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Review of Biblical Literature Blog

The Seer in Ancient Greece
Flower, Michael Attyah

Berkeley and Los Angeles: University of California Press, 2008 pp. xviii + 305. $39.95


Description: The seer (mantis), an expert in the art of divination, operated in ancient Greek society through a combination of charismatic inspiration and diverse skills ranging from examining the livers of sacrificed animals to spirit possession. Unlike the palm readers and mediums who exist on the fringe of modern society, many seers were highly paid, well respected, educated members of the elite who played an essential role in the conduct of daily life, political decisions, and military campaigns. Armies, for example, never went anywhere without one. This engaging book, the only comprehensive study of this fascinating figure, enters into the socioreligious world of ancient Greece to explore what seers did, why they were so widely employed, and how their craft served as a viable and useful social practice.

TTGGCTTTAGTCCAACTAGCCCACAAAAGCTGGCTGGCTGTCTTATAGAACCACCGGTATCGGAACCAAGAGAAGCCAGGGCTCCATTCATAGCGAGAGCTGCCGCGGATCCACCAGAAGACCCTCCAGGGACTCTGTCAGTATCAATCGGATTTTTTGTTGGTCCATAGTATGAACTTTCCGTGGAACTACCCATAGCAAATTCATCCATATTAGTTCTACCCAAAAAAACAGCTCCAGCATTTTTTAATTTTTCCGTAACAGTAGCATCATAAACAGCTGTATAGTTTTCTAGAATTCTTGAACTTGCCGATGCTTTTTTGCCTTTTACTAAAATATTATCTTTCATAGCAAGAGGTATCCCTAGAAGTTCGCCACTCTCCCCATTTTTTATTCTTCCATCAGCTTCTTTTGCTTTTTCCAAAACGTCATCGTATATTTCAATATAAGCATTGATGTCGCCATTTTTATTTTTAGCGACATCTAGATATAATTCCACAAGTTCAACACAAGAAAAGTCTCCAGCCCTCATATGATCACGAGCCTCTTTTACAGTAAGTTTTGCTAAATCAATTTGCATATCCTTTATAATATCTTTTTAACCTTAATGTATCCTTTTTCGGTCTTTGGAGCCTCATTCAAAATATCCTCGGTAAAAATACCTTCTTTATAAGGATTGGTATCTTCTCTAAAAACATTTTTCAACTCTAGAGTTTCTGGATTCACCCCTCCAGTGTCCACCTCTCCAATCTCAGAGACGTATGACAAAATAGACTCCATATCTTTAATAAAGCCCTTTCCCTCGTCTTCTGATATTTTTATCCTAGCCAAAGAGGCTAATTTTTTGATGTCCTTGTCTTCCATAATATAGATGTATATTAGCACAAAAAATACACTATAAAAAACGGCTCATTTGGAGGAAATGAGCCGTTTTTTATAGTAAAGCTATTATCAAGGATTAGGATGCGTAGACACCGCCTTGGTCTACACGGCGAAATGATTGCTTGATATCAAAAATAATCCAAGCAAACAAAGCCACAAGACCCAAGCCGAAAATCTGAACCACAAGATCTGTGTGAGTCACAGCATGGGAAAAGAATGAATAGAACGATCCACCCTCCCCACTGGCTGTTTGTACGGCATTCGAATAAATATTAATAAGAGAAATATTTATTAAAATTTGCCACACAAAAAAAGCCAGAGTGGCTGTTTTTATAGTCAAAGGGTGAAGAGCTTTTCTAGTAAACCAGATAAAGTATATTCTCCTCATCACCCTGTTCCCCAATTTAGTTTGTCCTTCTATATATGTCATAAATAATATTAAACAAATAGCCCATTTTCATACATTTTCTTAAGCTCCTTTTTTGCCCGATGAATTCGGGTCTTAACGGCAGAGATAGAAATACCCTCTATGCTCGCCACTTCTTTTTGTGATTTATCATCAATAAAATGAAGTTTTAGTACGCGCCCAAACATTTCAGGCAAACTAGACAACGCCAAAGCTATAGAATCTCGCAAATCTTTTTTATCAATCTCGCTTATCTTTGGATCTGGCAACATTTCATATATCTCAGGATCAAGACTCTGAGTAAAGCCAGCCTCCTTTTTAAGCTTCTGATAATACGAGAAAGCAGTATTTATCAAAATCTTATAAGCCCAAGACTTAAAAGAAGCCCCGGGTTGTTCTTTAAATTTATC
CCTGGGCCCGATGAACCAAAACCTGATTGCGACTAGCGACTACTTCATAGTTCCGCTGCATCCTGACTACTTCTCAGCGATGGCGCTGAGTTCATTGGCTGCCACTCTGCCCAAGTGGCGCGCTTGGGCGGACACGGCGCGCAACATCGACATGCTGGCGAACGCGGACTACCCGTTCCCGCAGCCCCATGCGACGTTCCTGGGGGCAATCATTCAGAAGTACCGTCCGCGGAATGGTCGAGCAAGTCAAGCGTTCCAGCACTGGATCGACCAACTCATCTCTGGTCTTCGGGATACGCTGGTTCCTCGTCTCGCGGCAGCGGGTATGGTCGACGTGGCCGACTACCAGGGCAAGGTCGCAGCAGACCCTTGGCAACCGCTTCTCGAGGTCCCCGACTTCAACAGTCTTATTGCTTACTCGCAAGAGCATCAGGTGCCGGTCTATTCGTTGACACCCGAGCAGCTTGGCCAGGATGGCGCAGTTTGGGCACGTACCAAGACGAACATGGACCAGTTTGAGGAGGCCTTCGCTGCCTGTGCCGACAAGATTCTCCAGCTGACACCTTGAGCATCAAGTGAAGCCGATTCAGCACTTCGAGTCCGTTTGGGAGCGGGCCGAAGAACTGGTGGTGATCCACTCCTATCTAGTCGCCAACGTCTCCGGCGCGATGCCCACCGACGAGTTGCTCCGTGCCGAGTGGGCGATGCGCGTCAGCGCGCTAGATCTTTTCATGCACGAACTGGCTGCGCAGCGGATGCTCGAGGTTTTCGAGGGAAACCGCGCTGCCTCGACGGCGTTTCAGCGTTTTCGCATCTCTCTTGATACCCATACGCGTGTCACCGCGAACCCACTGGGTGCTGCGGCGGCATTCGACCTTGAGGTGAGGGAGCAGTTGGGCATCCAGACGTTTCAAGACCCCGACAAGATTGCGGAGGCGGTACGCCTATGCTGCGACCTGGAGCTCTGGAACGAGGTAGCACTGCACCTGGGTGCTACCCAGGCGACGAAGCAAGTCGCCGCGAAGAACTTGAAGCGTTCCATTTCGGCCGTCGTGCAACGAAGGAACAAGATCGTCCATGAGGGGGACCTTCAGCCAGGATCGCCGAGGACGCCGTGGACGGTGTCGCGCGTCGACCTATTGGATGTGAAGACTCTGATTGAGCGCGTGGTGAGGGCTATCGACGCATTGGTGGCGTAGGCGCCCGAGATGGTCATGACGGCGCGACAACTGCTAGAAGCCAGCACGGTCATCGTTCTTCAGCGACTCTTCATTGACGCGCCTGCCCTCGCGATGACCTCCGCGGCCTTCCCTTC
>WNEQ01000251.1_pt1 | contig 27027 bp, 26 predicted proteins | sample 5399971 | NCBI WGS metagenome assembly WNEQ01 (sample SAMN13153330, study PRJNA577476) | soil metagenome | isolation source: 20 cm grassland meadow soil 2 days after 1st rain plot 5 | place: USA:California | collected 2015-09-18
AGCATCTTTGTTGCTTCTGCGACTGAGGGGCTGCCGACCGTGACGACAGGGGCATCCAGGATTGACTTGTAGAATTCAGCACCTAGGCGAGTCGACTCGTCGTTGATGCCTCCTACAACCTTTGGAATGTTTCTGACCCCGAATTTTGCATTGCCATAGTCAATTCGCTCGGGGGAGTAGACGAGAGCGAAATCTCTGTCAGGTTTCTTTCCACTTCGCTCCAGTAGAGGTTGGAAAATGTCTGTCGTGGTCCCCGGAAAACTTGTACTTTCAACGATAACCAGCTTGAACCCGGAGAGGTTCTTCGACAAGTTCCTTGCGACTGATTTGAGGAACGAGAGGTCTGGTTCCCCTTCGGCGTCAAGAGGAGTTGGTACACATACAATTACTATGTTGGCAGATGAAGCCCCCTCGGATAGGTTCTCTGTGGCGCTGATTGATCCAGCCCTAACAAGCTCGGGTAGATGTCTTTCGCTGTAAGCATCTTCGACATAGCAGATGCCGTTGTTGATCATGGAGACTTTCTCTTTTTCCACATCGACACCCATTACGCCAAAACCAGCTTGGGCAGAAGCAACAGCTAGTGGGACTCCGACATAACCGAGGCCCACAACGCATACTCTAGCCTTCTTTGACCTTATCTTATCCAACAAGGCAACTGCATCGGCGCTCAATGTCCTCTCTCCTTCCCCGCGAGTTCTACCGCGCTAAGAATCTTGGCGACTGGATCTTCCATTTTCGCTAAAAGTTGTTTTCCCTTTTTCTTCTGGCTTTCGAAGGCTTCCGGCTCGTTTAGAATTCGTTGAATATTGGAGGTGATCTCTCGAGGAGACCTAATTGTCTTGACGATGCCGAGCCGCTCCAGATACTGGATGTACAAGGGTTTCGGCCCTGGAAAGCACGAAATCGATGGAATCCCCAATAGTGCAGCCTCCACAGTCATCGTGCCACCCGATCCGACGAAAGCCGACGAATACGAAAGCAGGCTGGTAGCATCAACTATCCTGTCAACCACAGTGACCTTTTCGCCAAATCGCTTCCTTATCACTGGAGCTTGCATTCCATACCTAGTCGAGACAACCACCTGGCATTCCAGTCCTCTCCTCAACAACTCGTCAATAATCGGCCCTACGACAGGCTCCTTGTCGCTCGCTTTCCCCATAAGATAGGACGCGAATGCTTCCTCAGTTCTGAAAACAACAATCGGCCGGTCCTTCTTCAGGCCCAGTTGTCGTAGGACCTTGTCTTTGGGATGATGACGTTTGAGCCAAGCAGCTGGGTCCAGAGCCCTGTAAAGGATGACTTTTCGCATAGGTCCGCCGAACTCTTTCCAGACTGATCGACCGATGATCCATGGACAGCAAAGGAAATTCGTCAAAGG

Subjects: Greco-Roman Literature, Literature

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Review by John Mason
Published 2/14/2009
Citation: John Mason, review of Michael Attyah Flower, The Seer in Ancient Greece, Review of Biblical Literature [http://www.bookreviews.org] (2009).


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